Yardi_z wrote:

Does time flown in an experimental aircraft count towards different licenses and ratings?
Is there a difference between amateur-built and factory-built aircraft?

It all depends on the country. Homebuilt experimental is defined in EASA “Annex II” (Annex I today). Microlight (or ultralight or UL, or ULM or whatever) is also in Annex I (used to be Annex II). Both can be homebuilt, but if it is an UL, time flown in it does not count in general. It does however count towards obtaining a license, but not maintaining it (currency).

To make it more confusing, the are homebuilt aircraft that can be built and registered as both UL and experimental. The UL version will not count for EASA FCL, but the homebuilt experimental version will, even though both aircraft are identical. Then there are LSA. They are often identical to the UL versions, but again, only the LSA counts.

The simple version is: If you can fly it with an EASA FCL, it usually counts just as an EASA aircraft. If you don’t need an EASA FCL to fly it, then it usually does not count (even though it may actually be flown with an EASA FCL, but it is not needed).

Peter wrote:

they would have to rent a CofA type for 12 hours every 2 years

Or rent 1 hour every two years and do a PC.

ESKC (Uppsala/Sundbro), Sweden

Peter wrote:

So… you can get a US PPL using logbook time from an N-reg (regardless of whether CofA or not) or from a CofA aircraft of any other reg. So someone flying a G-reg or D-reg RV cannot use his logbook time towards a US PPL, CPL, IR, etc.

Peter, I’d judge the intent of the FAA regulation is to include any legally flyable aircraft on any national ICAO registry. The context is that the concept of Permit to Fly etc does not exist in FAA regs, they all have a C of A, so the existence of anything else would not have occurred to an FAA regulator or DPE.

If the logbook entry is G-XXXX and the aircraft is an RV-7, there is little doubt in my mind that an FAA DPE is going to accept the time, VFR or IFR – he would likely know and care little about the nuances of foreign airworthiness certification, and is not legally qualified to make any judgement other than the plane is on the national registry of an ICAO member country. And since the logbook is not submitted to FAA, nobody else but the DPE is involved.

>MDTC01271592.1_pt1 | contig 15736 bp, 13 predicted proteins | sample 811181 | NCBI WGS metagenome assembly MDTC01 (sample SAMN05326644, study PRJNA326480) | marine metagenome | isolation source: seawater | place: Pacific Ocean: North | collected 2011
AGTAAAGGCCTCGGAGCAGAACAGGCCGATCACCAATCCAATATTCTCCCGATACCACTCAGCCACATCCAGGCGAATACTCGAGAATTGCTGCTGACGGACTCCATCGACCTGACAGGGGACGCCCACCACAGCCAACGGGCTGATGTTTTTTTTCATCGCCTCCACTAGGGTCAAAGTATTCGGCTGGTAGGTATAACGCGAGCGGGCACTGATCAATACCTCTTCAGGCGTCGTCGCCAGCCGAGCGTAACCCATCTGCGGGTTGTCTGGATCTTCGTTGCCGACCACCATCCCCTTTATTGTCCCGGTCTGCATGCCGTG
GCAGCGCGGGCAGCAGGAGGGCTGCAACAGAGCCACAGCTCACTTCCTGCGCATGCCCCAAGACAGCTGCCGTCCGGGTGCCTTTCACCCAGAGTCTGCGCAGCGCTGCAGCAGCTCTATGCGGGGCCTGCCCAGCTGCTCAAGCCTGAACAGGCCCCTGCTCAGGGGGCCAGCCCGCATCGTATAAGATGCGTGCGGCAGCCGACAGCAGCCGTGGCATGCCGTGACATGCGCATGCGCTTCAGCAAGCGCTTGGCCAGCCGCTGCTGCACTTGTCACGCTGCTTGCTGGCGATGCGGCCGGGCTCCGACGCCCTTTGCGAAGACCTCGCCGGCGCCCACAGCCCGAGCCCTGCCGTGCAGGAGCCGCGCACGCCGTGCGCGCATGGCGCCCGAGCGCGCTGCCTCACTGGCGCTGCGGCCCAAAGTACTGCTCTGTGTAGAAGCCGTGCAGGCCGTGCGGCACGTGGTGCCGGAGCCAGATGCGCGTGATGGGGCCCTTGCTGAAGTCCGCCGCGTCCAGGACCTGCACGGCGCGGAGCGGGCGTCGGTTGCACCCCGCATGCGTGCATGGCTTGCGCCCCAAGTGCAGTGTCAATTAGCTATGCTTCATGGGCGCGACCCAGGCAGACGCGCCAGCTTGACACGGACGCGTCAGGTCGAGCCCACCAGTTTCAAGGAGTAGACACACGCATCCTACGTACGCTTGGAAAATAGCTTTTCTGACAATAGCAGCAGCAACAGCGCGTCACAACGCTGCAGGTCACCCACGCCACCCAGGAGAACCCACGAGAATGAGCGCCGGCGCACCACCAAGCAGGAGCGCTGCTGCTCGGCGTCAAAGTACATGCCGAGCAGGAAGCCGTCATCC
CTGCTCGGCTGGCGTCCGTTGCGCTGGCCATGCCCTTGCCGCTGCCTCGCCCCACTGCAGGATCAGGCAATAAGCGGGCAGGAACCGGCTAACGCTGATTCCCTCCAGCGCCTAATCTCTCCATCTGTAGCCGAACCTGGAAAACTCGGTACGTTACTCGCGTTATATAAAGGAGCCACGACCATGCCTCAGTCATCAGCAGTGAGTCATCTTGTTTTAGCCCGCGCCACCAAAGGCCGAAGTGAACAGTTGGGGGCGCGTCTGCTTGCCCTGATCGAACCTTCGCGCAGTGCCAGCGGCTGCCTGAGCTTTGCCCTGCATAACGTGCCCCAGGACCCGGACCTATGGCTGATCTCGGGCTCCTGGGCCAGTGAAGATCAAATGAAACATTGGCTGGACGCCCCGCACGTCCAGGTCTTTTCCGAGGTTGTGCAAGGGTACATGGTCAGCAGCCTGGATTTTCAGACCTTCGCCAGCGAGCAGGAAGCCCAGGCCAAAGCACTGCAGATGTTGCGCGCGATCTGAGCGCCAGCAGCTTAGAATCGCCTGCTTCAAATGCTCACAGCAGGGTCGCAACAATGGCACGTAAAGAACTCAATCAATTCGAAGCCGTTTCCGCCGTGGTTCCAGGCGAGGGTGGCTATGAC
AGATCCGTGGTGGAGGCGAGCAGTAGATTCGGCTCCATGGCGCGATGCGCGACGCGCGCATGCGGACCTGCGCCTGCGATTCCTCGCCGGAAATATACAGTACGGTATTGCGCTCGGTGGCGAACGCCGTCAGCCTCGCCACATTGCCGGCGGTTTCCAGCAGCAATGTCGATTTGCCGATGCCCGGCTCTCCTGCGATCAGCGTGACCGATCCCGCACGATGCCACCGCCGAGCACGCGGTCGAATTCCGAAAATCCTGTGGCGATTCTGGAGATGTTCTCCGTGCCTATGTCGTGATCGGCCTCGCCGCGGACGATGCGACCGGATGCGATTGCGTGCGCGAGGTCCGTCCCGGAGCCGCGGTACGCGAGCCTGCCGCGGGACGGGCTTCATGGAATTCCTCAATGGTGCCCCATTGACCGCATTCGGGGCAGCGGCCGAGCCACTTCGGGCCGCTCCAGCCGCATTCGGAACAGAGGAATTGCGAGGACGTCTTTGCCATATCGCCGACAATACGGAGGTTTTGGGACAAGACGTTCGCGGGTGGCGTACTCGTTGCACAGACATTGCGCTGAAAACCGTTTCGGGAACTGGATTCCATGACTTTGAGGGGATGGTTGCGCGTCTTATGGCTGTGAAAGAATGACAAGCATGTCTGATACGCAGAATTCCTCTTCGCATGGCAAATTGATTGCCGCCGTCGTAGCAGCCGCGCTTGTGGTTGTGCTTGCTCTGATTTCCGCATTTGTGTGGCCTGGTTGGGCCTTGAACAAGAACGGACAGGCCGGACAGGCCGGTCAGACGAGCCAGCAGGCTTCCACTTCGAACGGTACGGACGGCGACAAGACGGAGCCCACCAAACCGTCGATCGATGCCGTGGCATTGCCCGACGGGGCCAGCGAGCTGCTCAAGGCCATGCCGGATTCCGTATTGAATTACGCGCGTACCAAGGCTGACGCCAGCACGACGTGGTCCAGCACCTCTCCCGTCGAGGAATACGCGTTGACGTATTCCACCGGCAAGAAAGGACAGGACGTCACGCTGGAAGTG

(I don’t think there is such a thing as a non C of A N-registered aircraft)

Last Edited by Silvaire at 02 Oct 19:14

Thanks for all the answers!
I’ll detail some more about my plans, maybe this will clarify my question.

I am planning to moving to Germany soon, and doing my PPL there at an ATO, with their aircraft.
After that, I plan on moving forward towards an fATPL. This obviously requiring hour building.

I was wondering if regulation allows me to fly an experimental aircraft (either LSA or GA, if that matters at all), and have that time count.
Can I fly 100 hours in my GA experimental and present those hours for my IR, CPL ect.

Thanks!

Israel

Yardi_z wrote:

Can I fly 100 hours in my GA experimental and present those hours for my IR, CPL ect.

Depends on national rules, in the UK hours on Jodel, Turb, Luton Minor, Monnet Moni… will count for IR and CPL pre-entry hous and maintain currency, tough not a good preparation to the kind of flying you want after (e.g. big airports, complex, night, IFR…) and may impact career perception of your fATPL?

All of these will cost sub-10K€ to buy/maintain but we are talking airplanes placarded with “aircraft does not comply with international standards” and will carry capital/maintenance risks, if you enjoy flying them after building hours it could be your best GA investment otherwise you will struggle “to get out”

Last Edited by Ibra at 03 Oct 11:00
ESSEX, United Kingdom